1. Well, it’s doing something – and it’s a great effort to even get to that point. I’m surprised though that particularly with a process that won’t allow bridging we’re still stuck with 3-axis machines. I’m not saying “go all in right now and combine it with a milling spindle to finish surfaces every now and then… but 4 or 5 axes to manipulate the work never made more sense – one could build up welds from all sides. One could even attach broken parts, add a 3D scanner and rebuild them.

    1. Weld wire may have a great potential for bridging, it may not look clean but I could see starting an arc, fusing, cut the power extrude just like an pla printer, then start the arc back again and finish it, it would be “stringy” until you have enough wire filiments. One interesting thing about welded is the ability to control the power/heat, it is a bit more instant than plastic 3d printing.

      Many of these all have a similar issue with spatter and cleanliness of starts/stops. Perhaps using very fine wire 1/32 or so you could have something that looks decent without lots of clean up at the sacrifice of speed.

      Some argon or co2 blanket gas may make this look much better. perhaps water cool the bed?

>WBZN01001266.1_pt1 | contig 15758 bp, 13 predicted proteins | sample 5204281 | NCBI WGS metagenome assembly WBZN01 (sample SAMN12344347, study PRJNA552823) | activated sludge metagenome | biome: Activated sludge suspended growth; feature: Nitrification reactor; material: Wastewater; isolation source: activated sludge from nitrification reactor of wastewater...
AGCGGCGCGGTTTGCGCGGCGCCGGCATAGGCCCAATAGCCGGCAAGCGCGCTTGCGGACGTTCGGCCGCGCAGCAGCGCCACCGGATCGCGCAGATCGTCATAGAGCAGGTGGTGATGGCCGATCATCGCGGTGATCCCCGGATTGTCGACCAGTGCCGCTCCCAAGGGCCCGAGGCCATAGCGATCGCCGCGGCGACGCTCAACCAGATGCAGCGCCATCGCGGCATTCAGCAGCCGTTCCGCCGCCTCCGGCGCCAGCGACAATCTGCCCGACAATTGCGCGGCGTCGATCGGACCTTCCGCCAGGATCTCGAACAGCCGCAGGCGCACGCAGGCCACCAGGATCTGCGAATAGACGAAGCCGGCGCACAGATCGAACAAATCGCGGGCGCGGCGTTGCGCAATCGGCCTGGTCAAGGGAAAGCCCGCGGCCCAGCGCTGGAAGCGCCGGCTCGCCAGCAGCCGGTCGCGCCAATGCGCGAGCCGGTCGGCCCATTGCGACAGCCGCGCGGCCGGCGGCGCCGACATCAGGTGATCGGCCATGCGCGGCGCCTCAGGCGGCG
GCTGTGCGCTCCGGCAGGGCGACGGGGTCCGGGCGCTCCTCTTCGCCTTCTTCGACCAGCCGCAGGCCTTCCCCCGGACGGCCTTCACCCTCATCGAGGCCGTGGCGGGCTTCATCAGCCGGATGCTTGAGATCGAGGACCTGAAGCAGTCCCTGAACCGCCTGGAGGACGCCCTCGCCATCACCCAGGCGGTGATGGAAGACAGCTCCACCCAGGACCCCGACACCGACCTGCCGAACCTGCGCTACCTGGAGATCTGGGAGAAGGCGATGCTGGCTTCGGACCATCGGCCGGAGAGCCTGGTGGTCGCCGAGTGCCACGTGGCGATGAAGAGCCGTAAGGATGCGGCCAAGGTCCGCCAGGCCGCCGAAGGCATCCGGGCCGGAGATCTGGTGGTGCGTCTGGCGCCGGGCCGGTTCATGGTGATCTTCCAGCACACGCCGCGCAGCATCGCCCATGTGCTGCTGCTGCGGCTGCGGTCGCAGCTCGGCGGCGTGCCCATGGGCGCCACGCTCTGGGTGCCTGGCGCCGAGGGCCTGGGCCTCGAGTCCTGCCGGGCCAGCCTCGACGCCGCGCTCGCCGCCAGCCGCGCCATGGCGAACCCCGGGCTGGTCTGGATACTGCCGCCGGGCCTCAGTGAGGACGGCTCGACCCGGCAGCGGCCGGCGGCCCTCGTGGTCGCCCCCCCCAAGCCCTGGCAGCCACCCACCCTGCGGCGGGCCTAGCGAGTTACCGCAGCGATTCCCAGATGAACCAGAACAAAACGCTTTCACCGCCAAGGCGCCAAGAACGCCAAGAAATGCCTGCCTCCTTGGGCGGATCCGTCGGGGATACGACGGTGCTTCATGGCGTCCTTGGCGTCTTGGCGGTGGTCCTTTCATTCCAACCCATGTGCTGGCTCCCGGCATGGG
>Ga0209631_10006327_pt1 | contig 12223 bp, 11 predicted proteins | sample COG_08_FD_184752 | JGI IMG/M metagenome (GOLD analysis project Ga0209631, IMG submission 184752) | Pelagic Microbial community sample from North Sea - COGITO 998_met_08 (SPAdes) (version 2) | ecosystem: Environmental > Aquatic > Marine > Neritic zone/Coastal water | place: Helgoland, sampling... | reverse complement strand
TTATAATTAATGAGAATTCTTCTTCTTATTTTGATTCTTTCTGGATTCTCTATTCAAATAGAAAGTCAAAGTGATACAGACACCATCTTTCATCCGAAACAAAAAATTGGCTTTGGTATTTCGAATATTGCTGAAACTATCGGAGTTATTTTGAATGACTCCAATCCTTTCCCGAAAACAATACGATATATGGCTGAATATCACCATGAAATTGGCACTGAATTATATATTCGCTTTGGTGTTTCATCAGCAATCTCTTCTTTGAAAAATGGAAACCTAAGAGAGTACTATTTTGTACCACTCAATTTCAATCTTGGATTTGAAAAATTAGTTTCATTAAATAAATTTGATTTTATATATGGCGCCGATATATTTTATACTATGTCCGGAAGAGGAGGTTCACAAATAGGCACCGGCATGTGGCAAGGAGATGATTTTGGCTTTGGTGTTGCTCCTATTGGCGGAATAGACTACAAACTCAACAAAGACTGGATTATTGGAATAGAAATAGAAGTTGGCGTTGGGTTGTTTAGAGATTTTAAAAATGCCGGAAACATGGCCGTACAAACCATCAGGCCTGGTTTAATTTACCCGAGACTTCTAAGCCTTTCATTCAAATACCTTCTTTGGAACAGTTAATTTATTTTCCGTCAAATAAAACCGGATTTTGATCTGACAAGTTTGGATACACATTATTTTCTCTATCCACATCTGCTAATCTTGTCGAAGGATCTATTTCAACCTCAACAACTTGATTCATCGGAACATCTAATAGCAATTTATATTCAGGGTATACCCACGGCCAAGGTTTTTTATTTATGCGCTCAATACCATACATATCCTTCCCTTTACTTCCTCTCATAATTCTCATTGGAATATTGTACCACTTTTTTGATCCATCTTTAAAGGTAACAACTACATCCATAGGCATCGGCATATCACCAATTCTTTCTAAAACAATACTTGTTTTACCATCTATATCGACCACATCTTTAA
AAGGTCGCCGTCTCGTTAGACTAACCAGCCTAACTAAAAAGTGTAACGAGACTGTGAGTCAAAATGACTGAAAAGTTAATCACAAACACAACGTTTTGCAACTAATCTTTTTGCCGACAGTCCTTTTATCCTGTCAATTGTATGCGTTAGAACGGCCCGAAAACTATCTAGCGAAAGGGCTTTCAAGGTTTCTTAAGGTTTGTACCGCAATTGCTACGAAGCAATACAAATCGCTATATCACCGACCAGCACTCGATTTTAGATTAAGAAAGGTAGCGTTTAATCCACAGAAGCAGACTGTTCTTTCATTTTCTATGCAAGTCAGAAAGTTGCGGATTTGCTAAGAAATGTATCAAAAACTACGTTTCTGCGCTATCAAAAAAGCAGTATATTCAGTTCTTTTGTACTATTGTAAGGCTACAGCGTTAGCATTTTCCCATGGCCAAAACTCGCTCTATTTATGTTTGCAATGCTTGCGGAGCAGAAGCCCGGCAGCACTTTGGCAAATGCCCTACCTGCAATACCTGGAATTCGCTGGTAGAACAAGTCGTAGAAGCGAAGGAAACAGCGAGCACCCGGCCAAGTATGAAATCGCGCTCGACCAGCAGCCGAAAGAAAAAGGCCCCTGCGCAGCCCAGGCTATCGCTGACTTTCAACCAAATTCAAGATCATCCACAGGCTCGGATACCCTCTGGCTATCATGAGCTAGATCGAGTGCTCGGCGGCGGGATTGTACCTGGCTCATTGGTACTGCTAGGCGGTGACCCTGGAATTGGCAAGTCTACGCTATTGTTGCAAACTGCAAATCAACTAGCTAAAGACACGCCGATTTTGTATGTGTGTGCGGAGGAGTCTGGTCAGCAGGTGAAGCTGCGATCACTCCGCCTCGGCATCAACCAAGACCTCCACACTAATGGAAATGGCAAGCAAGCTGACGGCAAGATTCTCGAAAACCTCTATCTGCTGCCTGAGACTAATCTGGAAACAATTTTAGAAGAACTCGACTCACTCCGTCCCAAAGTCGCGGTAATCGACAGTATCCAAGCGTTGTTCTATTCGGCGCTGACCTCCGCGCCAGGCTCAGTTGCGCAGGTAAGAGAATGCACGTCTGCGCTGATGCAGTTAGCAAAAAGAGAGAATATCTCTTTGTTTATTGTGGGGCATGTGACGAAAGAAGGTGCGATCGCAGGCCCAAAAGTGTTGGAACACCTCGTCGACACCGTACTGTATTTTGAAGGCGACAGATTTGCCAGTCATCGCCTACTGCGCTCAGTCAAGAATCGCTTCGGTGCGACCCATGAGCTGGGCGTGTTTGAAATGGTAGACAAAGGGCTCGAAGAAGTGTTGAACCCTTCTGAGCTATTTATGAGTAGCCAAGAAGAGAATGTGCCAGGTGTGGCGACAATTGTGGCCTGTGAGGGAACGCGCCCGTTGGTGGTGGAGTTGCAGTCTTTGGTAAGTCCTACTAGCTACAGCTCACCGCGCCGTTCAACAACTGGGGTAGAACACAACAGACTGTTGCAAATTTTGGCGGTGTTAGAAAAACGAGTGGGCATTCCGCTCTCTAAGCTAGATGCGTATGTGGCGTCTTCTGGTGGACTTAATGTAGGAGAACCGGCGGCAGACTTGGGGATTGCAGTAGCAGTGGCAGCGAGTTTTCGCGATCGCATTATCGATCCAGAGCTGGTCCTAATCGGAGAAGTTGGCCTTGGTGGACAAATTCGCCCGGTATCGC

1. I always thought ya might just fill the whole build area with something like mineral spirits. Instant cooling. I was a welder, and we used to do this by hand of course. We used copper plate to build on. But you could make a part, it just didn’t like being reworked too much because of the grain of the metal is more like glass after a liquid transfer. His lower temp approach will probably help with that.

        1. I like the sound of that, would definitely help with some of the warping. Reminds me a bit of those plasma cutter tables that keep a big pool of water underneath the work piece. Or better yet, like a Resin 3D printer that uses the laser to “harden” the liquid, it immerses, and emerges as needed during the laser run, so it’s curing just that thinnest layer of resin on the edge of the work. If you had it in a mineral oil bath, and immerse/emerge it as needed, to help spread the thermodynamic build-up stress a bit. Might help?

        2. I’ve always thought you could enclose the entire machine in a tank filled with welding gas to avoid any oxidation. Cooling might not be very good but you could take it slow and it might yield better results.

      2. The roller in the picture is for 0.8mm wire, which is just over .031″, which is just under 1/32″. You can get smaller wire than that, but shielding gas would probably be a better next step.

      3. That won’t work well… The carriage would have to bend the wire at 90degrees as it moves it across the gap. It would look like absolute garbage or cause it to skip steps.